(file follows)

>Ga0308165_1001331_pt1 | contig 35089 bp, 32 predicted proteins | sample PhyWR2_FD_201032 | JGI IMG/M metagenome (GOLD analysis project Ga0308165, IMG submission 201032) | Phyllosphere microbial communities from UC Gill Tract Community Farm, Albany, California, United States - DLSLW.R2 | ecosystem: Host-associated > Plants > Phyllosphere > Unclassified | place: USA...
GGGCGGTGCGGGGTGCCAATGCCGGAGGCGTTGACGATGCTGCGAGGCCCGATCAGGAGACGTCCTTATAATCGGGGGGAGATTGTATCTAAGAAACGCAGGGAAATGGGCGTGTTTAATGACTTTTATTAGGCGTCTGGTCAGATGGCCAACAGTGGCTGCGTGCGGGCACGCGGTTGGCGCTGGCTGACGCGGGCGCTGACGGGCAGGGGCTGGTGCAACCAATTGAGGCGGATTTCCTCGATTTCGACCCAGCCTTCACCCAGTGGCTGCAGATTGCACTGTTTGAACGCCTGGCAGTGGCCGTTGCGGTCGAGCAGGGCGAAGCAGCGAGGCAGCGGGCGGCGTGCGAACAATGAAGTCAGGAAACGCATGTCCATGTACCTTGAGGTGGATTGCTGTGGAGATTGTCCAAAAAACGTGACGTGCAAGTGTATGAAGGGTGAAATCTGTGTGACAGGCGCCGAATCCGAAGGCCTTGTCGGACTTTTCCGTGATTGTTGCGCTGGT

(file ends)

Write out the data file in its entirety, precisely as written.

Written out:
>Ga0308165_1001331_pt1 | contig 35089 bp, 32 predicted proteins | sample PhyWR2_FD_201032 | JGI IMG/M metagenome (GOLD analysis project Ga0308165, IMG submission 201032) | Phyllosphere microbial communities from UC Gill Tract Community Farm, Albany, California, United States - DLSLW.R2 | ecosystem: Host-associated > Plants > Phyllosphere > Unclassified | place: USA...
GGGCGGTGCGGGGTGCCAATGCCGGAGGCGTTGACGATGCTGCGAGGCCCGATCAGGAGACGTCCTTATAATCGGGGGGAGATTGTATCTAAGAAACGCAGGGAAATGGGCGTGTTTAATGACTTTTATTAGGCGTCTGGTCAGATGGCCAACAGTGGCTGCGTGCGGGCACGCGGTTGGCGCTGGCTGACGCGGGCGCTGACGGGCAGGGGCTGGTGCAACCAATTGAGGCGGATTTCCTCGATTTCGACCCAGCCTTCACCCAGTGGCTGCAGATTGCACTGTTTGAACGCCTGGCAGTGGCCGTTGCGGTCGAGCAGGGCGAAGCAGCGAGGCAGCGGGCGGCGTGCGAACAATGAAGTCAGGAAACGCATGTCCATGTACCTTGAGGTGGATTGCTGTGGAGATTGTCCAAAAAACGTGACGTGCAAGTGTATGAAGGGTGAAATCTGTGTGACAGGCGCCGAATCCGAAGGCCTTGTCGGACTTTTCCGTGATTGTTGCGCTGGT